We're unable to sign you in at this time. Please try again in a few minutes.
We were able to sign you in, but your subscription(s) could not be found. Please try again in a few minutes.
There may be a problem with your account. Please contact the AMA Service Center to resolve this issue.
Contact the AMA Service Center:
Telephone: 1 (800) 262-2350 or 1 (312) 670-7827  *   Email: subscriptions@jamanetwork.com
Error Message ......
Comment & Response |

Impact of Dietary Benzoic Acid on Treatment Response in Schizophrenia—Reply

Guochuan E. Tsai, MD, PhD1,2
[+] Author Affiliations
1Department of Psychiatry, Harbor–UCLA Medical Center, Torrance, California
2Los Angeles Biomedical Research Institute, Harbor–UCLA Medical Center, Torrance, California
JAMA Psychiatry. 2014;71(11):1299. doi:10.1001/jamapsychiatry.2014.709.
Text Size: A A A
Published online


In Reply While commenting on our article published in JAMA Psychiatry,1 Glue et al raise the issue that “dietary benzoic acid intake may be a significant confounding variable that needs to be considered in interpreting the outcome of this study.” First, the double-blind placebo-controlled design confirmed that the add-on treatment of benzoate is much more efficacious than placebo in improving symptoms and cognition in schizophrenia. It is apparent that both groups had received benzoate from their daily intake of food and drink; however, the active treatment group received a 1000-mg sodium benzoate supplement a day, while the placebo group did not.


Sign in

Purchase Options

• Buy this article
• Subscribe to the journal
• Rent this article ?

First Page Preview

View Large
First page PDF preview





November 1, 2014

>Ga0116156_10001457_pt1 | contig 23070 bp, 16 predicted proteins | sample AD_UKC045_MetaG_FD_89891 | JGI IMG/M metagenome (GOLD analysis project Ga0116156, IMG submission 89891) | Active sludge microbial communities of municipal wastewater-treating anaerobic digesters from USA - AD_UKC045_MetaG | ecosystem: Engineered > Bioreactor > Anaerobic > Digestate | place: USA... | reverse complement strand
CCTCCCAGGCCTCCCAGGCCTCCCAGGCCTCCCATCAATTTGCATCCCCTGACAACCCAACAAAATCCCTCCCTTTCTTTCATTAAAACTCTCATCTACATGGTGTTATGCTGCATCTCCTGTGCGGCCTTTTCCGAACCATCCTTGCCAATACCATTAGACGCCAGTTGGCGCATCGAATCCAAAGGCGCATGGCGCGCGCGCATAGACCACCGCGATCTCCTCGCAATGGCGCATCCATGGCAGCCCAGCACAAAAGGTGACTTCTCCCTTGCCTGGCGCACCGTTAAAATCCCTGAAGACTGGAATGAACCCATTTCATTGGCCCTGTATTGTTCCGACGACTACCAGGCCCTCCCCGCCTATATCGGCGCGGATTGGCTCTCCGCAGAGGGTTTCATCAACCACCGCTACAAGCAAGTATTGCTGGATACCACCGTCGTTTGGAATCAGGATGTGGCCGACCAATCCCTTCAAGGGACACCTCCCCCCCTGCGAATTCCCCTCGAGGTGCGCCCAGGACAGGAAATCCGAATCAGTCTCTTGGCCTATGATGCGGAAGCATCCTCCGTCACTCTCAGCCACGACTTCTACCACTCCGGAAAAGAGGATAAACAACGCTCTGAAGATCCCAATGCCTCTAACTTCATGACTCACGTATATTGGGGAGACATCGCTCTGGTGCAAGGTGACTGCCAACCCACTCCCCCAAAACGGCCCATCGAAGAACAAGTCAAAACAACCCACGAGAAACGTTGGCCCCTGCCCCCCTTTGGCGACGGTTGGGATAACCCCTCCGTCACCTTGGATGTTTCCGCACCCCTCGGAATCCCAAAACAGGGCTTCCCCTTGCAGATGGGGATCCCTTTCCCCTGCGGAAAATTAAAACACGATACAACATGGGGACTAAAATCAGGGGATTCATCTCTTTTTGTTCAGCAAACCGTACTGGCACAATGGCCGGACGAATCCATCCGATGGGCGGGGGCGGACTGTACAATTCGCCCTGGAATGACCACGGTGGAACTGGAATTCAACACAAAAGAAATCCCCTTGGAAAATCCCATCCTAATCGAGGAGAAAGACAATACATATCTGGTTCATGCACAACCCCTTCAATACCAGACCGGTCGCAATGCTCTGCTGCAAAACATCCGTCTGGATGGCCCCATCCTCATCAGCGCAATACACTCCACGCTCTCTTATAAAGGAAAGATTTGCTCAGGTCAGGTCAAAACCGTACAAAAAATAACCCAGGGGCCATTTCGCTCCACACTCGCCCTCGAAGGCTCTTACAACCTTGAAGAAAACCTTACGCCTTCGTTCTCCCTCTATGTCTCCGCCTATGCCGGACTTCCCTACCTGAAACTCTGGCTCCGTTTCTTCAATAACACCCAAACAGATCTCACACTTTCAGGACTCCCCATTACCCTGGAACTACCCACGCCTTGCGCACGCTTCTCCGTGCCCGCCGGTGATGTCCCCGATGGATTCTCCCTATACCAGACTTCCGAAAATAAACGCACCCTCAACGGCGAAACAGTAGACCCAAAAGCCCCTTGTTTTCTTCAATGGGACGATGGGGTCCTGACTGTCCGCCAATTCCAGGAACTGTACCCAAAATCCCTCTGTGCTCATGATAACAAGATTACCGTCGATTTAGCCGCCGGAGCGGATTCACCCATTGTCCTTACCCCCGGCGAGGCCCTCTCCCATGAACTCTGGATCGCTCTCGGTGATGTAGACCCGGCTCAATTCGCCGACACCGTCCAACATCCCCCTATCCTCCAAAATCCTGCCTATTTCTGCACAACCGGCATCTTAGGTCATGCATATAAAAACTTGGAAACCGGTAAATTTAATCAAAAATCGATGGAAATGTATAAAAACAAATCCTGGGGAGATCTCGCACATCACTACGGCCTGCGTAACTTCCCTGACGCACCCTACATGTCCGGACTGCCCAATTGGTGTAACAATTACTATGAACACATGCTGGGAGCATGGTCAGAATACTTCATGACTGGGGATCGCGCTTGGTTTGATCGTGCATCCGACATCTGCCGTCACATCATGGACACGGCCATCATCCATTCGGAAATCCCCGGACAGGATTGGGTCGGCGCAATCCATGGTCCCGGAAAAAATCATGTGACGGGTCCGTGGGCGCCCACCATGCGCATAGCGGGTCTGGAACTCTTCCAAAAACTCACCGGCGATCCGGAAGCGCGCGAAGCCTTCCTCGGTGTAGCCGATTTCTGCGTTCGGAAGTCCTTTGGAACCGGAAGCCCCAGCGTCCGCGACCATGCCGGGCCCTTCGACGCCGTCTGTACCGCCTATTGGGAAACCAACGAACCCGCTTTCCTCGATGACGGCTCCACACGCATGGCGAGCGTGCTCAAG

Paul Glue, MD, FRCPsych; Christopher Gale, MPH, FRANZCP; Winsome Parnell, BHSc, MSc, PhD
1Department of Psychological Medicine, University of Otago, Dunedin, New Zealand2Department of Human Nutrition, University of Otago, Dunedin, New Zealand
JAMA Psychiatry. 2014;71(11):1298-1299. doi:10.1001/jamapsychiatry.2014.673.
Also Meets CME requirements for:
Browse CME for all U.S. States
Accreditation Information
The American Medical Association is accredited by the Accreditation Council for Continuing Medical Education to provide continuing medical education for physicians. The AMA designates this journal-based CME activity for a maximum of 1 AMA PRA Category 1 CreditTM per course. Physicians should claim only the credit commensurate with the extent of their participation in the activity. Physicians who complete the CME course and score at least 80% correct on the quiz are eligible for AMA PRA Category 1 CreditTM.
Note: You must get at least of the answers correct to pass this quiz.
Please click the checkbox indicating that you have read the full article in order to submit your answers.
Your answers have been saved for later.
You have not filled in all the answers to complete this quiz
The following questions were not answered:
Sorry, you have unsuccessfully completed this CME quiz with a score of
The following questions were not answered correctly:
Commitment to Change (optional):
Indicate what change(s) you will implement in your practice, if any, based on this CME course.
Your quiz results:
The filled radio buttons indicate your responses. The preferred responses are highlighted
For CME Course: A Proposed Model for Initial Assessment and Management of Acute Heart Failure Syndromes
Indicate what changes(s) you will implement in your practice, if any, based on this CME course.


Some tools below are only available to our subscribers or users with an online account.

0 Citations

Sign in

Purchase Options

• Buy this article
• Subscribe to the journal
• Rent this article ?

Related Content

Customize your page view by dragging & repositioning the boxes below.

See Also...